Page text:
Ellen Siebers
A Divinity That Shapes Our Ends
April 13–May 28, 2022

MARCH is pleased to announce our first solo presentation of works by Ellen Siebers. The paintings explore pairs and dualities as symbiotic, inseparable entities in conversation with one another, employing beauty as a tool with which one may better understand a collective history, as well as oneself.

Philosopher and mathematician Bertrand Russell once explained that “the raw material out of which the world is built up is not of two sorts, one matter and the other mind; it is simply arranged in different patterns by its inter-relations: some arrangements may be called mental, while others may be called physical.” Though humans experience the world through physically being and doing and mentally thinking and imagining, these seemingly separate experiences are born from one intricate web of interactions. Thus, histories we may only ponder can influence what we create, and these seemingly separate worlds of the cerebral and the physical are, in fact, indivisible... read more

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Detail of Ellen Siebers, August I, 2021, oil on beveled birch panel, 12 x 12 inches.

Detail of Ellen Siebers, Love Letter I, 2021, oil on beveled birch panel, 15 x 15 inches.

Detail of Ellen Siebers, Wild Geese, 2021, oil on beveled birch panel, 12 x 12 inches.

Press Release

Ellen Siebers

A Divinity That Shapes Our Ends

April 13–May 28, 2022

 

“How one walks through the world, the endless small adjustments of balance, is affected by the shifting weights of beautiful things.” 

–Elaine Scarry, On Beauty and Being Just, 2001

Philosopher and mathematician Bertrand Russell once explained that “the raw material out of which the world is built up is not of two sorts, one matter and the other mind; it is simply arranged in different patterns by its interrelations: some arrangements may be called mental, while others may be called physical.” Though humans experience the world through physically being and doing and mentally thinking and imagining, these seemingly separate experiences are born from one intricate web of interactions. Thus, histories we may only ponder can influence what we create, and these seemingly separate worlds of the cerebral and the physical are, in fact, indivisible.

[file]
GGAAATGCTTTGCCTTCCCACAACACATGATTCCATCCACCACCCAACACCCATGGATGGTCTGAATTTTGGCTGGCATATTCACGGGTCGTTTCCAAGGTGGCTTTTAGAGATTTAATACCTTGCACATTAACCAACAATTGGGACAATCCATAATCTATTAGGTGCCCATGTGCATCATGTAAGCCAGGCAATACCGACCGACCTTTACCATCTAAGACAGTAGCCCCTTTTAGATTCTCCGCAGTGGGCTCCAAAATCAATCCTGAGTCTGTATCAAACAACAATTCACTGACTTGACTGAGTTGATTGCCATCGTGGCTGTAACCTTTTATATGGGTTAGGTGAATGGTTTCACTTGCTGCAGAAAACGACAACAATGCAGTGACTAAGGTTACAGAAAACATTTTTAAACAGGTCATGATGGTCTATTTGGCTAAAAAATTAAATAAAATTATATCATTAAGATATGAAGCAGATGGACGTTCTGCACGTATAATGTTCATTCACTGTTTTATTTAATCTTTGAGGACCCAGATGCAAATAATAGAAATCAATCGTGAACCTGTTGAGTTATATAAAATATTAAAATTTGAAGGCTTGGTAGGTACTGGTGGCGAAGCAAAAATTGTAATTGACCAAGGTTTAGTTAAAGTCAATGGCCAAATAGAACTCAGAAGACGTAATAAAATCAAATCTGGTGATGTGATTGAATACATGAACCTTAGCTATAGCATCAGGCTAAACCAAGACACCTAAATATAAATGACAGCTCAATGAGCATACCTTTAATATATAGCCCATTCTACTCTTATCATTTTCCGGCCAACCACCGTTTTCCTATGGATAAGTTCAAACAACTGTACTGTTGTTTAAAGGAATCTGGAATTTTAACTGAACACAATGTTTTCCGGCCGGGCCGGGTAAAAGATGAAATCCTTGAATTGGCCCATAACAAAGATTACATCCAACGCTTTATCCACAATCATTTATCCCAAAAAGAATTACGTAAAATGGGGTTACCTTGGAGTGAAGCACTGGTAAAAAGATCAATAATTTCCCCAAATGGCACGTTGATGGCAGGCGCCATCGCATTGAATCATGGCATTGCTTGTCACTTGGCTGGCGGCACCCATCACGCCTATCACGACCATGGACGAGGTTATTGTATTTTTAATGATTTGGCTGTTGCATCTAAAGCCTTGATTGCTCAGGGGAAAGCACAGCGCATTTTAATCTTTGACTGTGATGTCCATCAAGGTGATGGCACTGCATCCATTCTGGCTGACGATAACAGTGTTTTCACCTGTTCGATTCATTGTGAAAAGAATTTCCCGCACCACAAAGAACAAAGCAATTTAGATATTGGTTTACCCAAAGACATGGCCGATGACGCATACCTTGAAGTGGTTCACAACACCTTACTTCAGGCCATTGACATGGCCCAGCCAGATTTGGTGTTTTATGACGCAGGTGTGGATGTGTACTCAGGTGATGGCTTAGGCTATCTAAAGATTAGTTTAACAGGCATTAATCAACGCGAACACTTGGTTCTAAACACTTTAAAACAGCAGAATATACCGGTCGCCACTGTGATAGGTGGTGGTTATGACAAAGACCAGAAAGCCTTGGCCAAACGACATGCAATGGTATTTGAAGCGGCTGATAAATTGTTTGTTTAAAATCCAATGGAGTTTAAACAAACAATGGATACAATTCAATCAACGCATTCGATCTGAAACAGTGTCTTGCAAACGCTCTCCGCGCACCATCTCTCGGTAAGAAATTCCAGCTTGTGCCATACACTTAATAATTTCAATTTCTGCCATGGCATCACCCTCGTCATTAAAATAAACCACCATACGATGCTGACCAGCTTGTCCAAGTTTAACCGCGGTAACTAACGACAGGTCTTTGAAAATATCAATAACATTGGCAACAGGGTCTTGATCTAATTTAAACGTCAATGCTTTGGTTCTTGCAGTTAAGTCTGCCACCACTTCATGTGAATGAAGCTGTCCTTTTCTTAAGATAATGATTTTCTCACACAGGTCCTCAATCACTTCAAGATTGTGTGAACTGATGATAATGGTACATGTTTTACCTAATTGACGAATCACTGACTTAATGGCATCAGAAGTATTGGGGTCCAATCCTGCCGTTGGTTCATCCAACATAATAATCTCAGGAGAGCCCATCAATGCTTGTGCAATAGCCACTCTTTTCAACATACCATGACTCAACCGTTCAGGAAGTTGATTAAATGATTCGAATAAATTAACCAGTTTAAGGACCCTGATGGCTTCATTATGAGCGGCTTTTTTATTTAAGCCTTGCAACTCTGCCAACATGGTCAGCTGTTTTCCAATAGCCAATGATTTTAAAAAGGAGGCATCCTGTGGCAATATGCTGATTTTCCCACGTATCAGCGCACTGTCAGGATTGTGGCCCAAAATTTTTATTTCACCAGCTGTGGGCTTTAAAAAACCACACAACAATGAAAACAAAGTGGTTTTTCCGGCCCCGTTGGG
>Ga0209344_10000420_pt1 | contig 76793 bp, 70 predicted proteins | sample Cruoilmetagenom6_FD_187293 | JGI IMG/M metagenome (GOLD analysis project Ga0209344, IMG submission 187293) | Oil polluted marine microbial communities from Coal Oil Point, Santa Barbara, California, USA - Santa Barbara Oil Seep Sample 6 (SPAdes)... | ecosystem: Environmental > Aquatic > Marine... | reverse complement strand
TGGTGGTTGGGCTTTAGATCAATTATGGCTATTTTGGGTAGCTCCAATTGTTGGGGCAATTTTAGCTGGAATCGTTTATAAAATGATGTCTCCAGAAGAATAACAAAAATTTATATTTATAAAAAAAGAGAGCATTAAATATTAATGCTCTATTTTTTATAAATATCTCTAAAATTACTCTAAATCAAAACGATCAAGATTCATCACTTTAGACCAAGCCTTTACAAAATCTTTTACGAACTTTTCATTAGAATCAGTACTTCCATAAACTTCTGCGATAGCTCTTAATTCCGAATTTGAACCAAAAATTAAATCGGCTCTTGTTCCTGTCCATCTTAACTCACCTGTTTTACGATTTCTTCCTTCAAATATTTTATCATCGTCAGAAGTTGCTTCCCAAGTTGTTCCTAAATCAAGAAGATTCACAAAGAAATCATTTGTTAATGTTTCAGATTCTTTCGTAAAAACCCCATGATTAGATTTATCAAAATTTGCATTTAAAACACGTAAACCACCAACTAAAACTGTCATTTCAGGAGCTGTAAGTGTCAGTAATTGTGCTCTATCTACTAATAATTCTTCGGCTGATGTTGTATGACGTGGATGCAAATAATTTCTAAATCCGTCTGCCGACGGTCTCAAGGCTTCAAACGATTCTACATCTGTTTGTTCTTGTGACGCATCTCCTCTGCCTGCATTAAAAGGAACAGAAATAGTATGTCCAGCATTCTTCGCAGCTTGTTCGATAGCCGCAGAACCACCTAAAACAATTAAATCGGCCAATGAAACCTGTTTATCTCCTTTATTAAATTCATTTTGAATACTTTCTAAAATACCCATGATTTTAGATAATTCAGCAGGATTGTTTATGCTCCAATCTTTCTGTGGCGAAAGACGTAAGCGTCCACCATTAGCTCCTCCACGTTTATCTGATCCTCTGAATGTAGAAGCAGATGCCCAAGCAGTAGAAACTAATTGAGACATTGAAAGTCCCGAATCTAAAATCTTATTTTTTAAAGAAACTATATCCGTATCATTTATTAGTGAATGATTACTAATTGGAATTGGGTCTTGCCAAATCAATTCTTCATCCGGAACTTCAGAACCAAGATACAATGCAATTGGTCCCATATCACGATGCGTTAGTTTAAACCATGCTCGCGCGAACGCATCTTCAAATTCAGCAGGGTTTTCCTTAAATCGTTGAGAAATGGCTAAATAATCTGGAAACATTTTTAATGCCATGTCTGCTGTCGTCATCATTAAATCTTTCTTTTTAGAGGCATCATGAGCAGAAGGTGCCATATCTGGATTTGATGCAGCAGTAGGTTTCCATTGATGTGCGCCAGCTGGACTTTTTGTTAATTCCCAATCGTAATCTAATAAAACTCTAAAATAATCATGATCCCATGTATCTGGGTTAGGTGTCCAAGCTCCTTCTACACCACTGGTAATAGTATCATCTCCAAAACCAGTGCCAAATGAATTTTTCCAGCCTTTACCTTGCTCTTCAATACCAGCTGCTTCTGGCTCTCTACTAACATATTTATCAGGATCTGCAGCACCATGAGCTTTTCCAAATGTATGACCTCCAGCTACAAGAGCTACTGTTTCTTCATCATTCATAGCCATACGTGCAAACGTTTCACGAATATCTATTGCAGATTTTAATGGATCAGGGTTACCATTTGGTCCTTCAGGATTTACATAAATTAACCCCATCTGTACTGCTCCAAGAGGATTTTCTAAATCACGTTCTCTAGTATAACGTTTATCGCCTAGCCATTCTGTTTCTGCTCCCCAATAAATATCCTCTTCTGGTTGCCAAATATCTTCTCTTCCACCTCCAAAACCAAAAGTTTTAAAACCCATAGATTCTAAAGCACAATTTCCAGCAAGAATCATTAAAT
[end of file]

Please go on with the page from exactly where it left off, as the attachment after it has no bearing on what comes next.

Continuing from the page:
Ellen Siebers’ paintings offer an eloquent language to such a conclusion, exploring dualities as symbiotic, inseparable entities in conversation with one another. Centered around loose renderings of natural life and landscapes, these works are rooted in the physical. Skillfully layered washes and strokes of paint record the sensuality of nature, weaving a sense of sentience into an immediate physicality. Such images invite immersion, asking what it means to live in the beauty of a thing—to sense it luxuriously and entirely. Yet simultaneously, Siebers demands focus, placing frames among the fronds and petals of organic scenes. Selected through viewfinders, these scenes operate in conversation with surrounding flora, nodding to a history of four-sided ways of seeing—paintings, drawings, photographs, film stills, books, and mirrors. Offering softened glimpses of historic works by artists including Hilma af Klint, Arthur Bowen Davies, and Felix Vallotton, these frames acknowledge the past while reimagining it, superpositioning the artist’s impression atop original artworks, and illuminating a never ending chain of reproductions and subjectivities. Siebers’ paintings serve as another kind of evidence for what mathematicians, neuroscientists, and poets know well: the perceived divisions between now and then, this and that, and you and me are illusory.

Though in recent years beauty has come to be mistaken for the limited ideal long defined and defended by patriarchal powers, Siebers is not afraid to depict it. Beauty is much broader and more mysterious than popular culture’s standards would suggest, and it may be revealed through explorations such as these. Siebers elaborates on historic scenes from her own position, reimagining ancient archetypes within her equanimous structure. She does not shy away from the soft or delicate—in fact, the artist embraces these elements, reminding us that works may possess intensity without being bullish. Bathers are recreated and framed within rich landscapes, alluding to rebirth and reflection. Reclined nudes are rendered in loose gestures, haloed by natural scenes, luxuriating in their softness. These works are orbited by images retrieved from Siebers’ immediate environment—impressions of the night sky, somber or lively bodies of water, grasses and vibrant florals. There is a constant exchange between the physical and the psychological, present and past, original and reproduction, yet it is difficult to ascertain exactly how these scenes should be defined. They are frameworks for Siebers’ studies of life and art, two things felt in equal measure. 

Ellen Siebers was born in Madison, Wisconsin in 1986. She earned her BFA from the University of Wisconsin-Madison in  2008 and her MA & MFA from the University of Iowa in 2012. Siebers has exhibited at SEPTEMBER, Big Medium Gallery, FJORD, Quappi Projects, and Field Projects, among others. She has received Vermont Studio Center Grant, the University of Iowa Quarter-time Teaching Assistantship, the Mildred Pelzer Lynch Fellowship from the University of Iowa, and the Iowa Quarter time Fellowship. Siebers has taught at the University of Iowa, University of Wisconsin-Madison, College of Mount Saint Vincent, and has led workshops at Dia Art Foundation, Bard, and New York Edge. She currently lives and works in Hudson, New York.

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